Canada’s most powerful MRI system arrives at Schulich Medicine & Dentistry

Joe Gati and Ravi Menon pose in front of newly installed 15.2T MRI systemBob Walters, a field service engineer with Bruker (left), Joe Gati (centre) and Ravi Menon (right, kneeling) on site at the Centre for Functional and Metabolic Mapping for the arrival of the 15.2T MRI system. (Christopher Kindratsky/Western Communications)

By Emily Leighton

The Centre for Functional and Metabolic Mapping (CFMM) at Western University’s Schulich School of Medicine & Dentistry is now home to Canada’s first 15.2 Tesla magnetic resonance imaging (MRI) system. 

The $6-million pre-clinical scanner – only the second of its kind in North America and sixth in the world – is a boost for neuroimaging research at Western, enabling researchers to study the brain with unprecedented resolution.

The new MRI system arrived in November and will support interdisciplinary research focused on neurological disorders – including pioneering research in neuroimmunology led by newly announced Canada Excellence Research Chair Dr. Robyn Klein and a multi-centre project focused on drug development for neurological conditions led by Ravi Menon, PhD.

“This is one of the most powerful MRI systems in the world,” said Menon, professor and scientific director of CFMM. “The unprecedented spatial resolution and unique image contrast will help advance our understanding of neurological processes and assess new treatments in mouse models of disease.”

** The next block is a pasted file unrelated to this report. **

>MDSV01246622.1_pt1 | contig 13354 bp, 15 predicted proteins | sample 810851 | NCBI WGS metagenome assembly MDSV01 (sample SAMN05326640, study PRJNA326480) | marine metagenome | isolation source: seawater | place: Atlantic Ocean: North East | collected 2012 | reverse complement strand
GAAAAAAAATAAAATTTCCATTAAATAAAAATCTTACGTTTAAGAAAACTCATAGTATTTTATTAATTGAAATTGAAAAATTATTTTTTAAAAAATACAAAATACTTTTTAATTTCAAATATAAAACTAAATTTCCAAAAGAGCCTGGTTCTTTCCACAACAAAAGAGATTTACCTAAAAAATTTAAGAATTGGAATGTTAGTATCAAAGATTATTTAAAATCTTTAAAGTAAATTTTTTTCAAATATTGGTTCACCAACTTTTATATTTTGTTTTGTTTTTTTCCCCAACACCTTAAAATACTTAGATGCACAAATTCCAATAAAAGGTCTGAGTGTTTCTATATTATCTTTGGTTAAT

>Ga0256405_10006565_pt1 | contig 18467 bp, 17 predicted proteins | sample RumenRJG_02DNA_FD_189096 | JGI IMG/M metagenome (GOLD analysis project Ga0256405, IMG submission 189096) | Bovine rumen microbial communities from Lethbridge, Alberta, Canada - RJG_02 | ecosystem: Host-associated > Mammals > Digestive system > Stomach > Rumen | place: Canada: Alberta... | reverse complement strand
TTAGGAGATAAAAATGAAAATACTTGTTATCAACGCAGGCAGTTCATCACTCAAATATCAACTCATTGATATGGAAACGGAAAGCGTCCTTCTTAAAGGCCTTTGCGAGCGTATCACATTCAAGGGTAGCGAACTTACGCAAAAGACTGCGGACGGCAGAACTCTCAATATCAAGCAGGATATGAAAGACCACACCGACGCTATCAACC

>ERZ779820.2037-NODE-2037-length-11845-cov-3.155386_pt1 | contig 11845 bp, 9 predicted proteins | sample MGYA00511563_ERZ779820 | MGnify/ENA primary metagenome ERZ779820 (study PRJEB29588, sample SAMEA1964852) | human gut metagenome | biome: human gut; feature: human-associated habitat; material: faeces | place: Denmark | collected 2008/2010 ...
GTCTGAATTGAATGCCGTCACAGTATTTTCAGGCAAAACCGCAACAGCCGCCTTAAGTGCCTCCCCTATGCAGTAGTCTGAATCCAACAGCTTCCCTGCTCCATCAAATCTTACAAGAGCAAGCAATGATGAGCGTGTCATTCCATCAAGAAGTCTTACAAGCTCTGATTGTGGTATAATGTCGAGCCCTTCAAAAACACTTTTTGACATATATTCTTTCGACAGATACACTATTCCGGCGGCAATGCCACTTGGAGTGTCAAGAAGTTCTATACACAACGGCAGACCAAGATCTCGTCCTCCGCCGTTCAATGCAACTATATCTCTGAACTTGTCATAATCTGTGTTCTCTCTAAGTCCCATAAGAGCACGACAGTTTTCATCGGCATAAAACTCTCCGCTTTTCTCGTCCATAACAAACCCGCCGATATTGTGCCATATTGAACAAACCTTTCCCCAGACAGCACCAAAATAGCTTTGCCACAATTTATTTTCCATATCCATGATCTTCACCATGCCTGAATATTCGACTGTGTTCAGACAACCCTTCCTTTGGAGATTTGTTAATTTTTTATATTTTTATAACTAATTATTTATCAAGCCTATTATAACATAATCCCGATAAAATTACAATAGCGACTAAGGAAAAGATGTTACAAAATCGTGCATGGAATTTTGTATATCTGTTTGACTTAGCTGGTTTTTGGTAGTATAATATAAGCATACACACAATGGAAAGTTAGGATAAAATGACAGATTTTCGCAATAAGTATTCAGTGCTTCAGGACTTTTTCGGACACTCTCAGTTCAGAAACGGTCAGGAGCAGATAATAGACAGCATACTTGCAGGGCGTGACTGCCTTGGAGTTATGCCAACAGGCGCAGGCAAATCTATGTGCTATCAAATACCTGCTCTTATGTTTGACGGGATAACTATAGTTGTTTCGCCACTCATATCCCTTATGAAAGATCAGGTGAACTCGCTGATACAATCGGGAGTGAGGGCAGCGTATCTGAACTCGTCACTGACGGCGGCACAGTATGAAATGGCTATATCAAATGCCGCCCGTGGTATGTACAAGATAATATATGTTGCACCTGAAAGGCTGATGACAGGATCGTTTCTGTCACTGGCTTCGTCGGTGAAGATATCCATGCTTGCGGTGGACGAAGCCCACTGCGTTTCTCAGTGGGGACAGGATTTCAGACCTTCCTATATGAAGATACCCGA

15.2T MRI system being moved into place at CFMMArriving by truck, the 15.2T MRI system was carefully moved into place at CFMM on November 15. In total, it was an 11-hour delivery process. (Christopher Kindratsky/Western Communications)

It also offers exciting opportunities for trainees to gain hands-on experience with cutting-edge technology and advanced imaging techniques.

CFMM, located at Robarts Research Institute, houses Canada’s most advanced ultra-high field MRI platform, including Siemens 3T and 7T human MRI scanners and a Bruker 9.4T preclinical scanner.

MRI systems use a high-powered magnetic field to capture precise and extremely detailed images. Tesla is the scientific unit used to quantify the strength of this field, with higher tesla values indicating a stronger magnetic field and therefore, higher image resolution.

The Bruker 15.2T preclinical system will be housed in a biocontainment level 2 facility at CFMM, carefully designed by Joe Gati, managing director at CFMM, and his team for research involving infectious pathogens and other biological materials.

“With the 15.2T MRI system, Western will be well-positioned to attract top-tier researchers and collaborators and expand its leadership in imaging and neuroscience research,” said Menon.

The system is expected to be ready for use by mid-2024.